Traveling by Amtrak is a new experience. I had done so before, but not in a few years.  I had been dying to take the train somewhere.  The benefits of Amtrak are clear: the seats are way more comfortable than a plane with lounging room and leg room. The train cars are not nearly as stuffy as planes and you can get up and walk around, go to the dining car, etc.   Depending on how close to your travel date, you book your train ticket, it can be more expensive. However, if it depends on flying with all of the added costs of gas, parking, etc vs. driving with the gas prices now vs. taking the train, the train is more affordable.  And depending on your destination, it may be a longer trek, but it’s a stress free, comfortable, longer trip. My only downside was spilling coffee on myself, but that was entirely my own fault, not the train’s fault.

Traveling by train is also very environmentally friendly.  I wish that the USA were designed for train travel.   It is also an excellent way to see a good slice of America.  Typically trains travel through towns, for obvious reasons.  Here in these southern towns, the train sometimes travels the middle of Main Street.  You’ll travel by farmland, quarries, industrial areas, and large sections of nothing but natural landscape.  Some towns still seem to value their train stop with pretty, maintained passenger stations.  Others have since gone by the wayside.  Main streets that face the train tracks show what the town was, whether thriving at some point or always a small, two-horse town.  Of course, passing these dying and defunct industries like mills and factories is a sad view of past American lifestyles.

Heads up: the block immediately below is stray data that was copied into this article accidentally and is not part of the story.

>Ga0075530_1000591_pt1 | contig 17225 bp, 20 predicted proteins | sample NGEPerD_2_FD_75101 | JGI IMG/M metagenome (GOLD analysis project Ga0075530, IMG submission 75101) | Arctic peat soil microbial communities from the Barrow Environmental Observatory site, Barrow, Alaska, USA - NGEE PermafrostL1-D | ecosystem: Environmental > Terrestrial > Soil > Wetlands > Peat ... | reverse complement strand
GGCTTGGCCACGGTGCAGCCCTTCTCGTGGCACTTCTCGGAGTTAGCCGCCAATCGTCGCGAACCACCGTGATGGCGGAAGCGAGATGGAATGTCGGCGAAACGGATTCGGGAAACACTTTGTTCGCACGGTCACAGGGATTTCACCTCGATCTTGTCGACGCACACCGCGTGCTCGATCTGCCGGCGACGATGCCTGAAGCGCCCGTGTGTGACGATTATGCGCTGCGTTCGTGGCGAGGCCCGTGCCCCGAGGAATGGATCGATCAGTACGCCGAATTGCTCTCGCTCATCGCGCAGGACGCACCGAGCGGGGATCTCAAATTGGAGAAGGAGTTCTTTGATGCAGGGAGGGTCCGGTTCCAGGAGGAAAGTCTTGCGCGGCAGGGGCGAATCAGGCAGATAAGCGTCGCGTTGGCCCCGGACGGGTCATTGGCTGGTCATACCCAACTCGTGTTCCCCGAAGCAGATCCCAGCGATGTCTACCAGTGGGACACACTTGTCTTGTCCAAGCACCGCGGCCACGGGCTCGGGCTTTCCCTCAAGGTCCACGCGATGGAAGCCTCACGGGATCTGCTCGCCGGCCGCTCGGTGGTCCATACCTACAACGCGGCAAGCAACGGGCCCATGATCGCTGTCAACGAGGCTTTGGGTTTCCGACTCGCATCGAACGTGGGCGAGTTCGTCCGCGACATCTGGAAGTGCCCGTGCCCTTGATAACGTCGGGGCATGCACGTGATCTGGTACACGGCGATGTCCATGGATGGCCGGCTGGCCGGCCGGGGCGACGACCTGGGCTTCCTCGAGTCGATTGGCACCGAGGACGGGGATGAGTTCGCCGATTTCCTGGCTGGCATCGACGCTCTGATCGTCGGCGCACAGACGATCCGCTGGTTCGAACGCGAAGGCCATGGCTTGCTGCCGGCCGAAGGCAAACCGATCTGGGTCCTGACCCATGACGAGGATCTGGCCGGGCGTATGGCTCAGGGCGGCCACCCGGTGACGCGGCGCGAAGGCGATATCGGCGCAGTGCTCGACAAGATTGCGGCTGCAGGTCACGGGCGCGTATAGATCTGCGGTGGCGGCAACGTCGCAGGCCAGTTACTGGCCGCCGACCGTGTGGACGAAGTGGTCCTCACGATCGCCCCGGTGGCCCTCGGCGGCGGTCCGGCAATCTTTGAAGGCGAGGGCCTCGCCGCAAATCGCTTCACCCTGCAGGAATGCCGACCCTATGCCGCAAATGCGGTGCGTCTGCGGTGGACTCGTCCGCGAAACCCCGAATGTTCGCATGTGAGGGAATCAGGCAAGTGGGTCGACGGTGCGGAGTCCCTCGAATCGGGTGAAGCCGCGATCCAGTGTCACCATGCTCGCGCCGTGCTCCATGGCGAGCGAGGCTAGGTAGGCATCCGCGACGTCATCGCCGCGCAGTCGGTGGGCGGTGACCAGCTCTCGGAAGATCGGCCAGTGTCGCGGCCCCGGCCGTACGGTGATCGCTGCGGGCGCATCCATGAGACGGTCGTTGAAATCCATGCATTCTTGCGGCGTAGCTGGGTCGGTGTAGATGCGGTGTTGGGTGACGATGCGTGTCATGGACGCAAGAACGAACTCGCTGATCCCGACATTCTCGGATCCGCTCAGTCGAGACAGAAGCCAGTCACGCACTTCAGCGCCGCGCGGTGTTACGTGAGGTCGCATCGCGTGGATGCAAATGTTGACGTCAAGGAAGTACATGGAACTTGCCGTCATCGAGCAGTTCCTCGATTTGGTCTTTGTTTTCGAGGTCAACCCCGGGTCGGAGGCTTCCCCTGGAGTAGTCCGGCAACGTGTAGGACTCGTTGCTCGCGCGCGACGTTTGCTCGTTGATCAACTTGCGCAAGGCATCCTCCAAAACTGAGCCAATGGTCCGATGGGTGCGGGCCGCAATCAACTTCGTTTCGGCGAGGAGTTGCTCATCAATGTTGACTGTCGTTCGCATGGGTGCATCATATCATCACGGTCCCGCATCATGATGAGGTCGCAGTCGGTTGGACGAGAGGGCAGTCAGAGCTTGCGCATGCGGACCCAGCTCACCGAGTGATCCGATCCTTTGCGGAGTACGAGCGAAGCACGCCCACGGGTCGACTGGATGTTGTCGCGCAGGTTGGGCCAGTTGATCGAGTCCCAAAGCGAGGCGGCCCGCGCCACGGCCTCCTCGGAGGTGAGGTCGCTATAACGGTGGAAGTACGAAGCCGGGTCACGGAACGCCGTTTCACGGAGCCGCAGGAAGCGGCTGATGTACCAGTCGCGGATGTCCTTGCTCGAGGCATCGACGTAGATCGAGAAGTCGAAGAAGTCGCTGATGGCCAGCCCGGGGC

Take the train somewhere; I guarantee you’ll have an enjoyable ride and get lost in the view of America.